Zimbabwe: acquittal of key human rights activist welcomed

‘The Zimbabwean authorities never had a legal leg to stand on when they brought Abel Chikomo to court’ - Aster van Kregten
 
Today’s acquittal of a key Zimbabwean human rights activist is encouraging, said Amnesty International today, though the organisation said that after three years’ harassment of the activist it shows that the police in Zimbabwe continue to abuse the law to hamper the work of human rights defenders.
 
Abel Chikomo, Director of the Zimbabwe Human Rights NGO Forum, was originally brought to court in 2011 on charges of running an “illegal” organisation after it conducted a survey on transitional justice in Harare’s Highfield suburb. The judge today found he “had no case to answer”. 
 
Mr Chikomo consistently denied the charges against him. His trial had many false starts and postponements before being revived in the run-up to elections in July of this year.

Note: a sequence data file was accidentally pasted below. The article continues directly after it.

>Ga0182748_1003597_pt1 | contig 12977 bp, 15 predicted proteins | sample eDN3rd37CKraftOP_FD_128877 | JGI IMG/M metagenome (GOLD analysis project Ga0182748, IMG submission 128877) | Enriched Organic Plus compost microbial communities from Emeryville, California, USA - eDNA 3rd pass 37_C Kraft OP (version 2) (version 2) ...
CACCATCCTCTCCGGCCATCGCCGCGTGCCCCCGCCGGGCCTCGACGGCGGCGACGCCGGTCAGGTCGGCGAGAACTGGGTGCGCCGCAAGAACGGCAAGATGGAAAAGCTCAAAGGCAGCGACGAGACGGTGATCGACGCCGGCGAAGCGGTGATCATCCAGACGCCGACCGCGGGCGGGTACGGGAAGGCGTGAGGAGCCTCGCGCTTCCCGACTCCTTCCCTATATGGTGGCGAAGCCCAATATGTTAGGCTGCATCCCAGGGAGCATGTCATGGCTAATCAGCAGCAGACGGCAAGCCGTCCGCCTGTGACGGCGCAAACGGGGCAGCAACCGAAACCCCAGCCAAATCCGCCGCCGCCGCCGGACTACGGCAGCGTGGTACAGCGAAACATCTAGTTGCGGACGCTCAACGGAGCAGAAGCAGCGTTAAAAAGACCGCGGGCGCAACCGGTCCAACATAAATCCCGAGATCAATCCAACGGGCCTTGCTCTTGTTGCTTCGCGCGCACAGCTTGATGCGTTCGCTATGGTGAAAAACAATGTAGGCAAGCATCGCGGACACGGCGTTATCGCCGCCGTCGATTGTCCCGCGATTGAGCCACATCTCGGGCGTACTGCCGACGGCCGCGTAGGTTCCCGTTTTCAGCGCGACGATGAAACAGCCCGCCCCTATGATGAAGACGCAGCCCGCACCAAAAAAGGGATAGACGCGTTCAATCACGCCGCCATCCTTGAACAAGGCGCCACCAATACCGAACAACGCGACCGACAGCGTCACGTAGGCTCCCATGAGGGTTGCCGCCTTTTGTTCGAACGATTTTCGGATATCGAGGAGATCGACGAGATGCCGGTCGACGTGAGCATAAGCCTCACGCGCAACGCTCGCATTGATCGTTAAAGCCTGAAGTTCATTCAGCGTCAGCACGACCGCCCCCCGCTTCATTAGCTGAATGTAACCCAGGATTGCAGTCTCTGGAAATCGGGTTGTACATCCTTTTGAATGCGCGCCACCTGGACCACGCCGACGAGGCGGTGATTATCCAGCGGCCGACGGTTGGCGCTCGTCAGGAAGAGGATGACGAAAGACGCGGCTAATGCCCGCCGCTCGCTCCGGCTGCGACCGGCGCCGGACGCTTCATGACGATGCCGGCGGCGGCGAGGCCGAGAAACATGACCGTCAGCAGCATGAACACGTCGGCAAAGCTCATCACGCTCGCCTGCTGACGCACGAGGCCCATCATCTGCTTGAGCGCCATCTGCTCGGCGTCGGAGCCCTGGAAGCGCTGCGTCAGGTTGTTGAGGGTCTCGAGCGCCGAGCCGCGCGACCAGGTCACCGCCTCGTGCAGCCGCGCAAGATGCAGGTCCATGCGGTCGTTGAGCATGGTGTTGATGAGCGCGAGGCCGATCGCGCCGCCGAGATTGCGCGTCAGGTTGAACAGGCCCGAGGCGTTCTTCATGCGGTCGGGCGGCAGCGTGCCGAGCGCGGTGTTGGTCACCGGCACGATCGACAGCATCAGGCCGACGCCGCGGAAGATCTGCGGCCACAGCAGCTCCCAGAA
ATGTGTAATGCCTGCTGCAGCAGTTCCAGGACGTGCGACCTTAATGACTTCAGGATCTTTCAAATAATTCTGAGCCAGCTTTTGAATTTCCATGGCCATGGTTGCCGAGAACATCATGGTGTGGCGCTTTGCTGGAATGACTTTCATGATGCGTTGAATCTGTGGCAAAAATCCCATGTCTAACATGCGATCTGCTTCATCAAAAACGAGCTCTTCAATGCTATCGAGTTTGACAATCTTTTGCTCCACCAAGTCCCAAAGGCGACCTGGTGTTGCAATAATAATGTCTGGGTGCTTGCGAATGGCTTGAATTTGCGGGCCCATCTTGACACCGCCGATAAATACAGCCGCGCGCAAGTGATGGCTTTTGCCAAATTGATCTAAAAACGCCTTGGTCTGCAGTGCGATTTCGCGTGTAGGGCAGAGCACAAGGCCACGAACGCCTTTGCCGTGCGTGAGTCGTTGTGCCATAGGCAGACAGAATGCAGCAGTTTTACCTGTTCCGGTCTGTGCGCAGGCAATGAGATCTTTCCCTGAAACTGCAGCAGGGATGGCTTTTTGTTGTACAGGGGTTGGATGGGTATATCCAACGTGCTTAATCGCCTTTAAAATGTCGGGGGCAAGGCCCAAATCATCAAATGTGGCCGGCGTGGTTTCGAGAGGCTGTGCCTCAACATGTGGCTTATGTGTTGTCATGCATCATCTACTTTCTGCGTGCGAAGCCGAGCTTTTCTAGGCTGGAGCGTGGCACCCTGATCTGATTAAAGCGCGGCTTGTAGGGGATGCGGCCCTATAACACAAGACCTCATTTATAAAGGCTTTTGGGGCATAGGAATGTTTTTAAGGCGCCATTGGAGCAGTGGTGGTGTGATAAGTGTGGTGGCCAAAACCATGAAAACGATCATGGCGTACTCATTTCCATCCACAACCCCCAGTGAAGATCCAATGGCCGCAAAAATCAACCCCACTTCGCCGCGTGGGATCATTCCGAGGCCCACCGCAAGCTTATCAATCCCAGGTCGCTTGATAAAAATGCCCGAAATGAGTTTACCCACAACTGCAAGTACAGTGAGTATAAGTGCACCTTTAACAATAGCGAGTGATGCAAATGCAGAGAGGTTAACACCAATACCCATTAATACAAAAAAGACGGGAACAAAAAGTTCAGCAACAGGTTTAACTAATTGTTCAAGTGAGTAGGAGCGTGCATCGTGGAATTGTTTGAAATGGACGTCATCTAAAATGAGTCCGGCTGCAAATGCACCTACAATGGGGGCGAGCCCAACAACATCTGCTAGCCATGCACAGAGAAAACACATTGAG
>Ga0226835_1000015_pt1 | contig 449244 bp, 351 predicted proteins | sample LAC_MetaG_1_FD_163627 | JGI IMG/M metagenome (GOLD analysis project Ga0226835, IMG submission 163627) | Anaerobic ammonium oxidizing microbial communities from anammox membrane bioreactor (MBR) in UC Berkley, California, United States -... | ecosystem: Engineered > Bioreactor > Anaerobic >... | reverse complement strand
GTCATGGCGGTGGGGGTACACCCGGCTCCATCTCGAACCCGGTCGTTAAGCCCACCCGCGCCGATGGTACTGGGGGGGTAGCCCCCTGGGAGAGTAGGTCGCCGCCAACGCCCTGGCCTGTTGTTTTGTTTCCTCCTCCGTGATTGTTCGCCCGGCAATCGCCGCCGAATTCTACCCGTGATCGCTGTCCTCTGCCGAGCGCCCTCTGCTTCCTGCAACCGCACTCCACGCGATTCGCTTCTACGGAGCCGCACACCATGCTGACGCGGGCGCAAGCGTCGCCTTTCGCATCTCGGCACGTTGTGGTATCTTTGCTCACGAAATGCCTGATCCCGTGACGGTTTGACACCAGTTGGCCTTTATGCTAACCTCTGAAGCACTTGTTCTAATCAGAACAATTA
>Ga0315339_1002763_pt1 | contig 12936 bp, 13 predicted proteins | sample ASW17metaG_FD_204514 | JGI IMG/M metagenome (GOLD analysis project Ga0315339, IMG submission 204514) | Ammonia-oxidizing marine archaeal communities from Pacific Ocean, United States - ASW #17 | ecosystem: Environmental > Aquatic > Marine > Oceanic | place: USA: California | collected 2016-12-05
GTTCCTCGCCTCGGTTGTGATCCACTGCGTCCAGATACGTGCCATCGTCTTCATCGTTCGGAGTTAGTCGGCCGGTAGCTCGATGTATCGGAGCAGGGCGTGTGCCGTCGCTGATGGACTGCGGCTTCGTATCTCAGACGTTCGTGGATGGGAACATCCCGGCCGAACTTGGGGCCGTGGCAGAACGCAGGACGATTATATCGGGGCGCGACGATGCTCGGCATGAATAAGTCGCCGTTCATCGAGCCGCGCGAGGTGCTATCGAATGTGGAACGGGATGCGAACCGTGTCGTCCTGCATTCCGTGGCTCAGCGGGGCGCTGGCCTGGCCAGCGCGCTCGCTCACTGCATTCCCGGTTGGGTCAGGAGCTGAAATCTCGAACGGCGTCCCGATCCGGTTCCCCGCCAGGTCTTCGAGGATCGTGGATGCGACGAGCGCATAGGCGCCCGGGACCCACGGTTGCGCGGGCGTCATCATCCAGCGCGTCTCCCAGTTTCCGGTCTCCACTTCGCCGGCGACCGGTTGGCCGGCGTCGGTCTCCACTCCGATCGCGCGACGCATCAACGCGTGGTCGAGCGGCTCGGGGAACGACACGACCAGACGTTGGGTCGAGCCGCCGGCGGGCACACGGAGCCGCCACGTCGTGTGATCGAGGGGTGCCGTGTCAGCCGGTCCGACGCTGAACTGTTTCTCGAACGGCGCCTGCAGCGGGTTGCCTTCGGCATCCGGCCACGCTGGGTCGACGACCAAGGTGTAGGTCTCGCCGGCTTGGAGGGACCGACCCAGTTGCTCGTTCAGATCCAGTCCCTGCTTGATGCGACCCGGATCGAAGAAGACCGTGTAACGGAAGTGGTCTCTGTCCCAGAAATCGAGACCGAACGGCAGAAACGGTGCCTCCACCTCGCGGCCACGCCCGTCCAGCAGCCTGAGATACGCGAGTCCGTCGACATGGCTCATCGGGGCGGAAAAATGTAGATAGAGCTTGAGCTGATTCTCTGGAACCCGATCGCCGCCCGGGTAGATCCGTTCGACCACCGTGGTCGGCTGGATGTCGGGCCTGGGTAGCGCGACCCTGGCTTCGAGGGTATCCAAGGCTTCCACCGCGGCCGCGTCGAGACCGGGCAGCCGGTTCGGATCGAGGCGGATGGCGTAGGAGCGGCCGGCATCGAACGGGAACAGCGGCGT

Amnesty International Africa Deputy Director Aster van Kregten said:
 
“Today’s ruling confirms what Amnesty International has said all along - the Zimbabwean authorities never had a legal leg to stand on when they brought Abel Chikomo to court.
 
“Bringing unfounded criminal charges against human rights defenders is one of the tools which have been consistently used to harass and intimidate Zimbabwe’s civil society. 
 
“The Zimbabwean authorities must not let such practices by police tarnish the new government’s pledges to improve their human rights record. They must act urgently to end the malicious use of spurious charges and trials against human rights defenders.” 
 

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